Purpose of review: This paper reviews research published since March 2002 that has addressed the situation of families with a person with intellectual disabilities. Such research is organized into research concerning families with a child with intellectual disabilities and families with an adult with intellectual disabilities, including parents with intellectual disabilities. Trends in family research, including greater methodological diversity and an expanding conception of the family, are highlighted. Recent findings: Parents of children with intellectual disabilities report relatively high levels of distress, with a wide range of child, parent, family and service support factors implicated in parental distress. However, many parents also report positive perceptions of their child with intellectual disabilities. Research with parents who themselves have intellectual disabilities report very high levels of maternal distress, associated with a lack of social support. Methodologically, most studies are quantitative cross-sectional surveys using correlational analyses, with little consistency in measures or constructs across studies. However, increasing methodological diversity in family research is apparent. Summary: Research concerning families with people with intellectual disabilities is gradually becoming more methodologically diverse and theoretically sophisticated, although more cooperation between research groups is required. Family research is also changing to reflect the changing status of people with intellectual disabilities in society, with expanding conceptions of family systems and increasing attempts to elicit the views of people with intellectual disabilities on their perceptions of these family systems.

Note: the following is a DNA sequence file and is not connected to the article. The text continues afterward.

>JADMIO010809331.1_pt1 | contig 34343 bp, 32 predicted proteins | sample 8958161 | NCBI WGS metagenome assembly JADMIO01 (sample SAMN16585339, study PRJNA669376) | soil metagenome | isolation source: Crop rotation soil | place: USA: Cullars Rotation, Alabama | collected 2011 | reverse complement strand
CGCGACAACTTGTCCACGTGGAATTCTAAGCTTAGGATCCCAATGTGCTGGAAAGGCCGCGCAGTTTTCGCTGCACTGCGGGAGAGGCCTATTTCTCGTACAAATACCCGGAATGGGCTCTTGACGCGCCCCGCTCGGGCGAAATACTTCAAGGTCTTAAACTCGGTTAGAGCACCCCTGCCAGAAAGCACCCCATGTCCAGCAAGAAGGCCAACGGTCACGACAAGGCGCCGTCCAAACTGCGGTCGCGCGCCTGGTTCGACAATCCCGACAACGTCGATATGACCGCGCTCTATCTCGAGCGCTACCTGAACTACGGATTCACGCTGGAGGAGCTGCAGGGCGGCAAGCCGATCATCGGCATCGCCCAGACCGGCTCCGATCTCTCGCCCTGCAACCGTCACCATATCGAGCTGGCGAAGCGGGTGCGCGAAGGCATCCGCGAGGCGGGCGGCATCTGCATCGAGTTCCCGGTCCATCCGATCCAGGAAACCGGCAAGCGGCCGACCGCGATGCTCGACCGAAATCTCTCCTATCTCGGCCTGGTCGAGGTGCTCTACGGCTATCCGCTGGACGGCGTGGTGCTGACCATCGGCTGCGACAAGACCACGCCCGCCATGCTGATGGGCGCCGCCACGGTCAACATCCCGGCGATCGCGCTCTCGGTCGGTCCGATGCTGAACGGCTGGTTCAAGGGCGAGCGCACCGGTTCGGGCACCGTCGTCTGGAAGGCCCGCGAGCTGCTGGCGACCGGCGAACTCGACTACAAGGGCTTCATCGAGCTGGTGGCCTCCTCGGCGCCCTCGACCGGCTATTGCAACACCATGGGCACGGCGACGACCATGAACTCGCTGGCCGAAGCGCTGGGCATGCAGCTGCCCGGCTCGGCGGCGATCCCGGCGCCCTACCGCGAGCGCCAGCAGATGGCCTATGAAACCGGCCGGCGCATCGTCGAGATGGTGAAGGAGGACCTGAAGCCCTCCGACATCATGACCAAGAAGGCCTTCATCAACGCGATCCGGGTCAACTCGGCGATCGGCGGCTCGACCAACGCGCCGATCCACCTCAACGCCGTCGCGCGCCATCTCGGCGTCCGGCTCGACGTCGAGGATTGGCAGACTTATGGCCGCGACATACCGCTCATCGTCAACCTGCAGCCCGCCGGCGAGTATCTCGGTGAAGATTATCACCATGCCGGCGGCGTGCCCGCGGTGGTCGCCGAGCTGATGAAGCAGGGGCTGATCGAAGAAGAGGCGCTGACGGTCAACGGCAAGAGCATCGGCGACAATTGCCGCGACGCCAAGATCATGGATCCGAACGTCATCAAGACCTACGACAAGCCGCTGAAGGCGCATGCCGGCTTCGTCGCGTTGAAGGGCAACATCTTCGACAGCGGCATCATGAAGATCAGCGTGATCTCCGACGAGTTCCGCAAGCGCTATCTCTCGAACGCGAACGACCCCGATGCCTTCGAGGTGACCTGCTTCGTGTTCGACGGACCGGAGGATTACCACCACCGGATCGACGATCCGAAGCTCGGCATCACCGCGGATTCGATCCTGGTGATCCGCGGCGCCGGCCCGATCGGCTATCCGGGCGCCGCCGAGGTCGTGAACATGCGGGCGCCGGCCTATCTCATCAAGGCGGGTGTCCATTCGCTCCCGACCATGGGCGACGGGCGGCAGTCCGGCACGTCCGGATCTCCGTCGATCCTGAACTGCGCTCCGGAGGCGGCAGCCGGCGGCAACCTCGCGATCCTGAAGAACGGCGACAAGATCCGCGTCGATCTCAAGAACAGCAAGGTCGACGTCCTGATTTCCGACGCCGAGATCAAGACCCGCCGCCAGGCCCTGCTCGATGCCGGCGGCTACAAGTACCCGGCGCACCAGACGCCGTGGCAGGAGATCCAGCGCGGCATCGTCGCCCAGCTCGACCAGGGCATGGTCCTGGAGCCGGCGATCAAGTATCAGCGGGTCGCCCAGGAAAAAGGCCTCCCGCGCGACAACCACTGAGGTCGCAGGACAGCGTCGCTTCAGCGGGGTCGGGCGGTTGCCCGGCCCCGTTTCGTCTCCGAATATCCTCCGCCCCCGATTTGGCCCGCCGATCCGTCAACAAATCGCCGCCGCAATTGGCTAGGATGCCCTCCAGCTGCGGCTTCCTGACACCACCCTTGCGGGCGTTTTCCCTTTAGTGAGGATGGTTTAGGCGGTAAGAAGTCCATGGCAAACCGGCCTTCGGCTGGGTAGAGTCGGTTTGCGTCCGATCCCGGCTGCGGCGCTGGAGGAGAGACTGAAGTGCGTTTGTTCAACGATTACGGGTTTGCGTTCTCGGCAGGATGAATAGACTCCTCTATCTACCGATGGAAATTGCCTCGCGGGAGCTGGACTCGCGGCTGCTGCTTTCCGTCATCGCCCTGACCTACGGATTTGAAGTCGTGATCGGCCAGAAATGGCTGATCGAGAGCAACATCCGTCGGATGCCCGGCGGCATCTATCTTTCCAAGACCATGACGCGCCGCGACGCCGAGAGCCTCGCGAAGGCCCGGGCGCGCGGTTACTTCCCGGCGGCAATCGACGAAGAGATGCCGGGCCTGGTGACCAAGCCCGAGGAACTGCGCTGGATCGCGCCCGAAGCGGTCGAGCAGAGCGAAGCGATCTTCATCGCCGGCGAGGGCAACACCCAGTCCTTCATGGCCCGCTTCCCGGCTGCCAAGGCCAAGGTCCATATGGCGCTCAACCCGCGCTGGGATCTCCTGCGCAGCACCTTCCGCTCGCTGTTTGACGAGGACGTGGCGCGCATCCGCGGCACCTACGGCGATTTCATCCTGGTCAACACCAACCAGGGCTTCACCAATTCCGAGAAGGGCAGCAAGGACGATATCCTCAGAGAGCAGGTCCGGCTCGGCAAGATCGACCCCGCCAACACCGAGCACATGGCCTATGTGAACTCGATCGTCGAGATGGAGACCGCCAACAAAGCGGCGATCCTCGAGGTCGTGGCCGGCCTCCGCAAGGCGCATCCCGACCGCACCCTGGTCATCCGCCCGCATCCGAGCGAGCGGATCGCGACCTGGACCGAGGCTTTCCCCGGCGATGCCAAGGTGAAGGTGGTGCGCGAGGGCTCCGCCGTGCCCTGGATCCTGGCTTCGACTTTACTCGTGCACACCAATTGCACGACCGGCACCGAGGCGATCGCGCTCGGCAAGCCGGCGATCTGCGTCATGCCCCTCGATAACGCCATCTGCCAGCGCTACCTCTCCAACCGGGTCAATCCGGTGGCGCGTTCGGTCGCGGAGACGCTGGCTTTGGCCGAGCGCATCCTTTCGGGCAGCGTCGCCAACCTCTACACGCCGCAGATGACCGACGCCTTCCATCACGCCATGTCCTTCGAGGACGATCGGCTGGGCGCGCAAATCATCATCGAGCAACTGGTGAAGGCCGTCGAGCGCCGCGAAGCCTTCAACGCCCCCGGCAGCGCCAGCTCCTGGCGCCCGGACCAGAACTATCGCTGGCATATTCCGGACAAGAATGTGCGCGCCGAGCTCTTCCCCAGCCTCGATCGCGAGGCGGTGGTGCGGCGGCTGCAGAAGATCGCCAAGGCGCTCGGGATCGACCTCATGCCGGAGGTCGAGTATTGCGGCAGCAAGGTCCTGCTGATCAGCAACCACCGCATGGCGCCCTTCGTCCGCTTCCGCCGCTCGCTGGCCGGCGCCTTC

- Intellectual disabilities